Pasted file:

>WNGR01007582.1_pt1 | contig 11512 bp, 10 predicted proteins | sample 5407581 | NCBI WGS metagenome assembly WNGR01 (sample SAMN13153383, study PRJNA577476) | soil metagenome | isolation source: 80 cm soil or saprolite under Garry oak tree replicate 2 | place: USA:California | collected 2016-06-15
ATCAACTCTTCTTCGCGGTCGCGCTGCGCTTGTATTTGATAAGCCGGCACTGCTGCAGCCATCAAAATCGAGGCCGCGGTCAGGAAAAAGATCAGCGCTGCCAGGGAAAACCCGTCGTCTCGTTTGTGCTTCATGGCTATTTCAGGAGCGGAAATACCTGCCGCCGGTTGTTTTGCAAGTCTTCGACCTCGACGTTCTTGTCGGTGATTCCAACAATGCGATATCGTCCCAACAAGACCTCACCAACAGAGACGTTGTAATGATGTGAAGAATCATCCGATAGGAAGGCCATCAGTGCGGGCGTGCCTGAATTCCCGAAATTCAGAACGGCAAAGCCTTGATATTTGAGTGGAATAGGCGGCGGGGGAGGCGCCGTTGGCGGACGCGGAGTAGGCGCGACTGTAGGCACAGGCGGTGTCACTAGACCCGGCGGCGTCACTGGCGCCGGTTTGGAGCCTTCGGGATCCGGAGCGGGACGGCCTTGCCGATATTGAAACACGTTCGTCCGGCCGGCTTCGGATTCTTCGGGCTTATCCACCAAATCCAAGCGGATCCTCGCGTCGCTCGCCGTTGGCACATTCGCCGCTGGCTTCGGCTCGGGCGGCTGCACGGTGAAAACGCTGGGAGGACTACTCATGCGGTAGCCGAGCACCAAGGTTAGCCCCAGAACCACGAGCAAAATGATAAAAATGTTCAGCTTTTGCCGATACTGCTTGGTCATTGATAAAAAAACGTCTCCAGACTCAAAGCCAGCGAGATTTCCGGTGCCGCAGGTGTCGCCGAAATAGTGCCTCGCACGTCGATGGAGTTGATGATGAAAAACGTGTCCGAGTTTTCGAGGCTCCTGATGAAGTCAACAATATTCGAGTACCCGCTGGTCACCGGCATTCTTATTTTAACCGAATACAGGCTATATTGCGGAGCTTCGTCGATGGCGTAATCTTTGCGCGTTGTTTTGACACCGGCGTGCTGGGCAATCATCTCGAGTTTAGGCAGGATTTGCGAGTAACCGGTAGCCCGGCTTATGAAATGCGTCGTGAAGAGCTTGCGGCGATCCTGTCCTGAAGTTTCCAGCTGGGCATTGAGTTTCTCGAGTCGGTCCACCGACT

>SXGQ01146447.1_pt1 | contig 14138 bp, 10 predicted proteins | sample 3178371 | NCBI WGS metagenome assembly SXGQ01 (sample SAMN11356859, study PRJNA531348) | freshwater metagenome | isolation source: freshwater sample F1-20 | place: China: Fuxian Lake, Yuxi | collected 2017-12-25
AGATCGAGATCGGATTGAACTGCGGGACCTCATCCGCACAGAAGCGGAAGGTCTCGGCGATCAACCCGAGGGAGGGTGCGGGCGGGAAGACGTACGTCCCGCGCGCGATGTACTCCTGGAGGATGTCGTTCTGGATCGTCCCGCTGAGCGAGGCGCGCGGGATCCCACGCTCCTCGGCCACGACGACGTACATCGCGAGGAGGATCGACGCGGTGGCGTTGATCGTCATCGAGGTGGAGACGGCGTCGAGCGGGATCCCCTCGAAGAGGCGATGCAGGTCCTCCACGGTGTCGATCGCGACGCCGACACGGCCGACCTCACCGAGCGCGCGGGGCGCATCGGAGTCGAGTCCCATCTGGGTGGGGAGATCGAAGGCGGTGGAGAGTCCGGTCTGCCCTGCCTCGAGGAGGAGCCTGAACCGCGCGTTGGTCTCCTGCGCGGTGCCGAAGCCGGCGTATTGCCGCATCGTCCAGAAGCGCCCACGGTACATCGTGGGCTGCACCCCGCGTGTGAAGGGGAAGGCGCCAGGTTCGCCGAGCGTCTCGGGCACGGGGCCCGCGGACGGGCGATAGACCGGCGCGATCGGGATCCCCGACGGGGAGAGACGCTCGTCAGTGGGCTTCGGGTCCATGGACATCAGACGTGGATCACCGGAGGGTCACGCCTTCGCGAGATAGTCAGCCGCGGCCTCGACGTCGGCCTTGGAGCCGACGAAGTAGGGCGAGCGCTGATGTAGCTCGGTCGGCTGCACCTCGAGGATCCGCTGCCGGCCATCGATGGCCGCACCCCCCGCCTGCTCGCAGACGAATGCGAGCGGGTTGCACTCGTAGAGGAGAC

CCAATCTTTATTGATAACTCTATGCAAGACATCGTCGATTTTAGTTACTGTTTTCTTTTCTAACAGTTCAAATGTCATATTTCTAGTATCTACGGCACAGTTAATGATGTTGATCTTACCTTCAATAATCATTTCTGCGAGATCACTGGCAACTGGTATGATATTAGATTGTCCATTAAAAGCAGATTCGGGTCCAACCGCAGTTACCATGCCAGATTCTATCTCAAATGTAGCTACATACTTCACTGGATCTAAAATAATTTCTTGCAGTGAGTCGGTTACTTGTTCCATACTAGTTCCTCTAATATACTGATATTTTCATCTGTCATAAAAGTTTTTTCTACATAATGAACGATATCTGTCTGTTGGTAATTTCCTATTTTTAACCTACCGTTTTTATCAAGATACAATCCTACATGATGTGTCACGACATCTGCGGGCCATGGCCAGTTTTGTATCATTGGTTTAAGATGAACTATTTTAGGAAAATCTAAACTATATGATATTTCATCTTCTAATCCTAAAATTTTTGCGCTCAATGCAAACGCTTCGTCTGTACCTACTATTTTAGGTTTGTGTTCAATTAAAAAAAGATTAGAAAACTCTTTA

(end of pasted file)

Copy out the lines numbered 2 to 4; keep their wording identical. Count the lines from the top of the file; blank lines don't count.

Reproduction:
ATCAACTCTTCTTCGCGGTCGCGCTGCGCTTGTATTTGATAAGCCGGCACTGCTGCAGCCATCAAAATCGAGGCCGCGGTCAGGAAAAAGATCAGCGCTGCCAGGGAAAACCCGTCGTCTCGTTTGTGCTTCATGGCTATTTCAGGAGCGGAAATACCTGCCGCCGGTTGTTTTGCAAGTCTTCGACCTCGACGTTCTTGTCGGTGATTCCAACAATGCGATATCGTCCCAACAAGACCTCACCAACAGAGACGTTGTAATGATGTGAAGAATCATCCGATAGGAAGGCCATCAGTGCGGGCGTGCCTGAATTCCCGAAATTCAGAACGGCAAAGCCTTGATATTTGAGTGGAATAGGCGGCGGGGGAGGCGCCGTTGGCGGACGCGGAGTAGGCGCGACTGTAGGCACAGGCGGTGTCACTAGACCCGGCGGCGTCACTGGCGCCGGTTTGGAGCCTTCGGGATCCGGAGCGGGACGGCCTTGCCGATATTGAAACACGTTCGTCCGGCCGGCTTCGGATTCTTCGGGCTTATCCACCAAATCCAAGCGGATCCTCGCGTCGCTCGCCGTTGGCACATTCGCCGCTGGCTTCGGCTCGGGCGGCTGCACGGTGAAAACGCTGGGAGGACTACTCATGCGGTAGCCGAGCACCAAGGTTAGCCCCAGAACCACGAGCAAAATGATAAAAATGTTCAGCTTTTGCCGATACTGCTTGGTCATTGATAAAAAAACGTCTCCAGACTCAAAGCCAGCGAGATTTCCGGTGCCGCAGGTGTCGCCGAAATAGTGCCTCGCACGTCGATGGAGTTGATGATGAAAAACGTGTCCGAGTTTTCGAGGCTCCTGATGAAGTCAACAATATTCGAGTACCCGCTGGTCACCGGCATTCTTATTTTAACCGAATACAGGCTATATTGCGGAGCTTCGTCGATGGCGTAATCTTTGCGCGTTGTTTTGACACCGGCGTGCTGGGCAATCATCTCGAGTTTAGGCAGGATTTGCGAGTAACCGGTAGCCCGGCTTATGAAATGCGTCGTGAAGAGCTTGCGGCGATCCTGTCCTGAAGTTTCCAGCTGGGCATTGAGTTTCTCGAGTCGGTCCACCGACT

>SXGQ01146447.1_pt1 | contig 14138 bp, 10 predicted proteins | sample 3178371 | NCBI WGS metagenome assembly SXGQ01 (sample SAMN11356859, study PRJNA531348) | freshwater metagenome | isolation source: freshwater sample F1-20 | place: China: Fuxian Lake, Yuxi | collected 2017-12-25
AGATCGAGATCGGATTGAACTGCGGGACCTCATCCGCACAGAAGCGGAAGGTCTCGGCGATCAACCCGAGGGAGGGTGCGGGCGGGAAGACGTACGTCCCGCGCGCGATGTACTCCTGGAGGATGTCGTTCTGGATCGTCCCGCTGAGCGAGGCGCGCGGGATCCCACGCTCCTCGGCCACGACGACGTACATCGCGAGGAGGATCGACGCGGTGGCGTTGATCGTCATCGAGGTGGAGACGGCGTCGAGCGGGATCCCCTCGAAGAGGCGATGCAGGTCCTCCACGGTGTCGATCGCGACGCCGACACGGCCGACCTCACCGAGCGCGCGGGGCGCATCGGAGTCGAGTCCCATCTGGGTGGGGAGATCGAAGGCGGTGGAGAGTCCGGTCTGCCCTGCCTCGAGGAGGAGCCTGAACCGCGCGTTGGTCTCCTGCGCGGTGCCGAAGCCGGCGTATTGCCGCATCGTCCAGAAGCGCCCACGGTACATCGTGGGCTGCACCCCGCGTGTGAAGGGGAAGGCGCCAGGTTCGCCGAGCGTCTCGGGCACGGGGCCCGCGGACGGGCGATAGACCGGCGCGATCGGGATCCCCGACGGGGAGAGACGCTCGTCAGTGGGCTTCGGGTCCATGGACATCAGACGTGGATCACCGGAGGGTCACGCCTTCGCGAGATAGTCAGCCGCGGCCTCGACGTCGGCCTTGGAGCCGACGAAGTAGGGCGAGCGCTGATGTAGCTCGGTCGGCTGCACCTCGAGGATCCGCTGCCGGCCATCGATGGCCGCACCCCCCGCCTGCTCGCAGACGAATGCGAGCGGGTTGCACTCGTAGAGGAGAC